WHEN author James Lergessner wrote Queen of the Dancehalls Cloudland Ballroom in Brisbane 1939-1982, he published it in big print.
It says something about its potential readers and indicates that this is a story told at a fortuitous time.
James will speak fully about his research and findings about Cloudland at a literary lunch being staged at the Grand View Hotel, Cleveland, on Tuesday, February 26, from noon.
Tickets which include a two-course lunch and drink on arrival are $40 and $35 for GV members and can be booked on 3286 1002.
Already a prolific writer about Brisbane places, James said the book sprang from a popular segment from an earlier book Snippets from a Baby Boomer's Diary.
Through research and interviews, James was to discover not only that the history of Cloudland was fascinating but it was also tied in with social and political influences of the time.
"Just look at when it was going to be built 1939. Immediately there was a war and that changed things straight away. It was nevertheless opened in August 1940 with the release of 1000 pigeons," James said.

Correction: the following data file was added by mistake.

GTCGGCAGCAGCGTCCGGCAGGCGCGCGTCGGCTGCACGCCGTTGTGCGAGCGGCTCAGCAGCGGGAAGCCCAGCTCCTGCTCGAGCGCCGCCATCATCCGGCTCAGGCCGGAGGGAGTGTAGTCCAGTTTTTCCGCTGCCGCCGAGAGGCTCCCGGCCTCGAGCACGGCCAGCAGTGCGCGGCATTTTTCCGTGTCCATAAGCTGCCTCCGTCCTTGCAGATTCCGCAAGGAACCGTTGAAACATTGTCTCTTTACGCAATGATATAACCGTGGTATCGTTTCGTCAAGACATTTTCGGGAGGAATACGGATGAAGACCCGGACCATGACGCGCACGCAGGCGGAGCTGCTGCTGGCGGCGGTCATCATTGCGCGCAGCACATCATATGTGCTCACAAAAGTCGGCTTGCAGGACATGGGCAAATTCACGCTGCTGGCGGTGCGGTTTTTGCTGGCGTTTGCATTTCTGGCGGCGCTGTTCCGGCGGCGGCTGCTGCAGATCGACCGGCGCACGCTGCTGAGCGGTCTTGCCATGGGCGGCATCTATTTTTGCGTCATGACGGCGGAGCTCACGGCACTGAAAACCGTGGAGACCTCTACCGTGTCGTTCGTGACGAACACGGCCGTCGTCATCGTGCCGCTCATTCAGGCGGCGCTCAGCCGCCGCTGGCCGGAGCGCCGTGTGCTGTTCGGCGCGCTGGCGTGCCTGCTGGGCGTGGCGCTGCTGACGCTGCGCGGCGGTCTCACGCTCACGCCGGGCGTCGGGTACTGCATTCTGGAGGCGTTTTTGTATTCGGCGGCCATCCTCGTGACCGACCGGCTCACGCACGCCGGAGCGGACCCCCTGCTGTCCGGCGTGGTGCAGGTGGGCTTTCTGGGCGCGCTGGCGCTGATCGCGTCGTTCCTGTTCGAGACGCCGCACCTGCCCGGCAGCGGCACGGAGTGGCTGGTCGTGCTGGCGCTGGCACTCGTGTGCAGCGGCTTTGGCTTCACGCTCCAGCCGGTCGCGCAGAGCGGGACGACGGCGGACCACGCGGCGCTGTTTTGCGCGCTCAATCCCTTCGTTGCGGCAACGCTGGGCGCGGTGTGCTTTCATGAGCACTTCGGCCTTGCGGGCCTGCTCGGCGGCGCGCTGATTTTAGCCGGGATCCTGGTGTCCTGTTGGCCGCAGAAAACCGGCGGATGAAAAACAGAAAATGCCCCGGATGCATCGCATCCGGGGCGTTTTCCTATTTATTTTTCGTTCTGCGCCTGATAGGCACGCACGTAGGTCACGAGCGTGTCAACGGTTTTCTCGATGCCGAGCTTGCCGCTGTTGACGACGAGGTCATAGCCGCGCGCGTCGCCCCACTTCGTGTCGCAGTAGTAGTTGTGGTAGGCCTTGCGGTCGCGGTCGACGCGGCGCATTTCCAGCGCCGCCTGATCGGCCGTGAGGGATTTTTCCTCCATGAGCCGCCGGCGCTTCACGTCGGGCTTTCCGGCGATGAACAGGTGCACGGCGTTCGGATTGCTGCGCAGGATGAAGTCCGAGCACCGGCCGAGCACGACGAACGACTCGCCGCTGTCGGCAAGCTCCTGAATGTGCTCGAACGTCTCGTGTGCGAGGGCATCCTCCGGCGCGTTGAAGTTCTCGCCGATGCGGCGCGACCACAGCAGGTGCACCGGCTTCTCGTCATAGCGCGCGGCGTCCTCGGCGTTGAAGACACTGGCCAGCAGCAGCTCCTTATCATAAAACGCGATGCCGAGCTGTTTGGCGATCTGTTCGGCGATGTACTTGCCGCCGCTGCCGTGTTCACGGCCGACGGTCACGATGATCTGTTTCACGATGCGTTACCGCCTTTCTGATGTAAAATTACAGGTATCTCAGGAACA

The building housed soldiers and military from 1942 to 1945 and the American GIs taught hand jiving and jitter bugging.
"Remember Rock'n'Roll George? And then Ivan Damon took over and brought in Sunshine Records, recording artists like Normie Rowe and Johnny O'Keefe. Bigger bands led to home grown bands like the Sounds of Seven and Seasons of the Witch," James said.
Besides the musical influences of the times (Buddy Holly gave a concert there in 1958 as part of the Lee Gordon tour with Johnny O'Keefe, Jodie Sands, Paul Anker and Jimmy Lee Lewis just one year before his death), Cloudland was also associated with intrigue.
"The creator Thomas Eslick built it and disappeared. He was involved in various bankrupcy cases including the building of a utopian paradise in the Pacific Islands," James said.
"Who could forget the building's exteriors the dome and how Cloudland's myriad twinkling lights beckoned from the heights of Bowen Hills?"
The 500-page book is self published and available for $25 on 3408 3908, firstname.lastname@example.org It can also be purchased on the day. Front cover artwork is by Kerrith Giese.